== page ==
Saturday, July 26, 2003

I have been thoroughly enjoying G.K. Chesterton's "Orthodoxy," a peculiar book in which Chesterton explains how his atheistic thought-experiments about the nature of the universe eventually led him to accept the orthodoxies of Christianity. I could not summarize his dense, evocative prose without doing violence to it, but I was particularly taken with a passage I read today. It comes from Chesterton's chapter addressing the inherent paradoxes of Christianity, which he regards as a strength and not a weakness -- that is, Christianity should be praised for the fact that it encompasses both extremes of passivity and action. He then turns to the passage about "the lion laying down with the lamb":

"But remember that this text is too lightly interpreted. It is constantly assured, especially in our Tolstoyan tendencies, that when the lion lies down with the lamb the lion becomes lamb-like. But that is brutal annexation and imperialism on the part of the lamb. That is simply the lamb absorbing the lion instead of the lion eating the lamb. The real problem is -- Can the lion lie down with the lamb and still retain his royal ferocity? That is the problem the Church attempted; that is the miracle she achieved."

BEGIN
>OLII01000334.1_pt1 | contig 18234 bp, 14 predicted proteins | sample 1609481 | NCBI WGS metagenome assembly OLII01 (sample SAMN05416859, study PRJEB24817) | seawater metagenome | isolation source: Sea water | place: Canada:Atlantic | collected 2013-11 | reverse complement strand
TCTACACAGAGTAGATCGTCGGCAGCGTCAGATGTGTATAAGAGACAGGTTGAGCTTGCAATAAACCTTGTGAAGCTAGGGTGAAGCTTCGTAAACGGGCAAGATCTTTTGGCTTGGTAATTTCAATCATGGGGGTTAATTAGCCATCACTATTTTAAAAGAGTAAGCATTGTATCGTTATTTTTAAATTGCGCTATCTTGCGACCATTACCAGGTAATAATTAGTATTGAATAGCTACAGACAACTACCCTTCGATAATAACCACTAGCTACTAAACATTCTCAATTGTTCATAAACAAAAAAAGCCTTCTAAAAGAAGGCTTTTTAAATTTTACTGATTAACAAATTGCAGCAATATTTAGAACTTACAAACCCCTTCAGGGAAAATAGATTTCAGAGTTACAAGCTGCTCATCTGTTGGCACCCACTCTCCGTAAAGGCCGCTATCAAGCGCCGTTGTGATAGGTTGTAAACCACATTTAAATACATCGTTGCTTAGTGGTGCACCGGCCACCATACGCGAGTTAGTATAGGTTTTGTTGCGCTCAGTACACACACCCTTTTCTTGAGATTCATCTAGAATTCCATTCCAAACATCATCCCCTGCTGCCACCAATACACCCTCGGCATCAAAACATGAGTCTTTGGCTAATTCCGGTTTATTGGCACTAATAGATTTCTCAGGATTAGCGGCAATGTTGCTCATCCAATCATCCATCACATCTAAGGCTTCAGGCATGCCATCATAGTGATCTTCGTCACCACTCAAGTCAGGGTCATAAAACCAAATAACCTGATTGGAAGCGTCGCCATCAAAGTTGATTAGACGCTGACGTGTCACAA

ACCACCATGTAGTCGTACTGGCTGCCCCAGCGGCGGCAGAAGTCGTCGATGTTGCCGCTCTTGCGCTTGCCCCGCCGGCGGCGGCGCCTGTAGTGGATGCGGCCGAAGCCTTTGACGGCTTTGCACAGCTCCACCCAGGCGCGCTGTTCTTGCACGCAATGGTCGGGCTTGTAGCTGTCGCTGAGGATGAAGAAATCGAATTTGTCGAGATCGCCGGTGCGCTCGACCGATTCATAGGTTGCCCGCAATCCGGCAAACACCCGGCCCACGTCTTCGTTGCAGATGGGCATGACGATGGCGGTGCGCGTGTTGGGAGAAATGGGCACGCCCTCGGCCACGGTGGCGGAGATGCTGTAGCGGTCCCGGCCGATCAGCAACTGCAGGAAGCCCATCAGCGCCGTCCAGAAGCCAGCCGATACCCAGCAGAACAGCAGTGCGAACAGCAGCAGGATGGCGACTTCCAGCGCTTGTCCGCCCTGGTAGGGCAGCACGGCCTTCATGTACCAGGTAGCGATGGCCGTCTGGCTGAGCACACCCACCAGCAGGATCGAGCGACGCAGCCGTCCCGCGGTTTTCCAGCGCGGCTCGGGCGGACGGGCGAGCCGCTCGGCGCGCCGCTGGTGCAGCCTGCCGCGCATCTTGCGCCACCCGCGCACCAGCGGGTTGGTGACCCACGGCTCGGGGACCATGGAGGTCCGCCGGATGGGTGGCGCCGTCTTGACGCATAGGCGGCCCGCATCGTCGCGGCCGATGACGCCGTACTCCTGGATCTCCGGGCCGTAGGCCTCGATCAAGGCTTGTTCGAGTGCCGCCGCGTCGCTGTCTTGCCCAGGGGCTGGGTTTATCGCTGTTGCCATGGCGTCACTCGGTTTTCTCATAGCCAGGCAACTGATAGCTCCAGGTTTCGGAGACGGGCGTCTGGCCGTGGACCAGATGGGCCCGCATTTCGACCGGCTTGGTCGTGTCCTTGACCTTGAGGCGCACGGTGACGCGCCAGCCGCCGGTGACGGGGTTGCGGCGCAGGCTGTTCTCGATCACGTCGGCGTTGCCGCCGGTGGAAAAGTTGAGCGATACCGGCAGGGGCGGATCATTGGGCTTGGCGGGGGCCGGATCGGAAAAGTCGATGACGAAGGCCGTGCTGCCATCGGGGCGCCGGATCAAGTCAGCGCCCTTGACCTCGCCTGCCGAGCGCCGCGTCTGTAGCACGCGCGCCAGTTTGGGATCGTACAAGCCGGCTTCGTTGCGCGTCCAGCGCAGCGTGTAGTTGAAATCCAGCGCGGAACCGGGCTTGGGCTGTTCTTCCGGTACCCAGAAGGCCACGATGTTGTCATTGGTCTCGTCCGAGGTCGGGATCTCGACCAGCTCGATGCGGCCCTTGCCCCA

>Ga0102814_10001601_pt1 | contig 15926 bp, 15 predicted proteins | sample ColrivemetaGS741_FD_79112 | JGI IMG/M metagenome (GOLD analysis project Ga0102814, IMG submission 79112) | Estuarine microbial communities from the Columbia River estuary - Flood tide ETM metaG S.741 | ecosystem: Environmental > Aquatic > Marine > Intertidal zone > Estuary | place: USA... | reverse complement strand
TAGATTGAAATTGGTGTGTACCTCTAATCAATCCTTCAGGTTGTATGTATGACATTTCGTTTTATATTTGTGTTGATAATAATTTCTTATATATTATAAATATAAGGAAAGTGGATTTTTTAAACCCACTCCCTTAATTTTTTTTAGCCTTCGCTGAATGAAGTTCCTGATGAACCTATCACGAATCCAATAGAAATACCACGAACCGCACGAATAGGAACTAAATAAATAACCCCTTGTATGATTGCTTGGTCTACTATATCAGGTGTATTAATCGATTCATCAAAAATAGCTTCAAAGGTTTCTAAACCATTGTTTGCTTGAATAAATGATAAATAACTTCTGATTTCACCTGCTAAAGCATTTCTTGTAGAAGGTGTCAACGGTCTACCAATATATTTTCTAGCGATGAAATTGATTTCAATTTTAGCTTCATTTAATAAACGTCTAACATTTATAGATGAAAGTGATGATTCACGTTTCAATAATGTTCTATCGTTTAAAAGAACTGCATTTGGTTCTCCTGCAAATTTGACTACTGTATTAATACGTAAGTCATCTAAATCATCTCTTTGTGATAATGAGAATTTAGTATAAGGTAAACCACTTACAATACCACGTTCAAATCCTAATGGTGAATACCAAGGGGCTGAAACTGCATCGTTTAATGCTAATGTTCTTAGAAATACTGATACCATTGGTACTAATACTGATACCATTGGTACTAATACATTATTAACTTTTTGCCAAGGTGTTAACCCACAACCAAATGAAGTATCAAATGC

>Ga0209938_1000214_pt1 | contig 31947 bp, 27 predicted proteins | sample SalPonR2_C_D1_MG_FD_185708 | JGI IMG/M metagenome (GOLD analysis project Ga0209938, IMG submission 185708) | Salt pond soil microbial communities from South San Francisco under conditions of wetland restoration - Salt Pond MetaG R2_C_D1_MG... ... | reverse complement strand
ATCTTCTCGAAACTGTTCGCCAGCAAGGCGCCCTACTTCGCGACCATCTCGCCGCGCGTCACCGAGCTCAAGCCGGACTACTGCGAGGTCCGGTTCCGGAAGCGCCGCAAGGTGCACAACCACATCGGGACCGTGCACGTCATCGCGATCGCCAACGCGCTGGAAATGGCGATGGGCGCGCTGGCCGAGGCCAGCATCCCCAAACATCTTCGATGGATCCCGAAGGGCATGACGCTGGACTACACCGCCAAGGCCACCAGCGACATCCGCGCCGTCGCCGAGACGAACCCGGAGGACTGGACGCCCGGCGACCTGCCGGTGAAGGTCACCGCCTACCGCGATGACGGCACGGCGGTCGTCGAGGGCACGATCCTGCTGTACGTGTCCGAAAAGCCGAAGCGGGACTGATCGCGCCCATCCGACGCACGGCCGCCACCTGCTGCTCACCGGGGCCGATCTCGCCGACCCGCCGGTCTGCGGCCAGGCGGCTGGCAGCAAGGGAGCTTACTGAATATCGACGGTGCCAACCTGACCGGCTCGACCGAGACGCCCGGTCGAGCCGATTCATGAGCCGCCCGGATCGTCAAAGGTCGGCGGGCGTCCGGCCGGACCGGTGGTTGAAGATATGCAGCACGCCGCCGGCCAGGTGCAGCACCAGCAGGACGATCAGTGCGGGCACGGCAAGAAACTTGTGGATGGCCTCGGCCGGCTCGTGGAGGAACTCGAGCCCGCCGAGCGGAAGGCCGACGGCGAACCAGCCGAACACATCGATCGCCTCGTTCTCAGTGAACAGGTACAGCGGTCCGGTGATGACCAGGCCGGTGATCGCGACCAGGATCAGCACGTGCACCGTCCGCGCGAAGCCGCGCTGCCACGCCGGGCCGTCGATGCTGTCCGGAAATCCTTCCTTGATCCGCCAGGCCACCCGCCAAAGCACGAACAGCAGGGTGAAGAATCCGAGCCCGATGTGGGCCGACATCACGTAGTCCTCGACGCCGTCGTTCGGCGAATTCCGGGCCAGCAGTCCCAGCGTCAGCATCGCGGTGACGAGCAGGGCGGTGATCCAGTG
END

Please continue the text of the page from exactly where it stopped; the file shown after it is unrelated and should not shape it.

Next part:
Again, I can't summarize his intricate arguments, but it's a thoroughly challenging and rewarding read.

 4:27 PM

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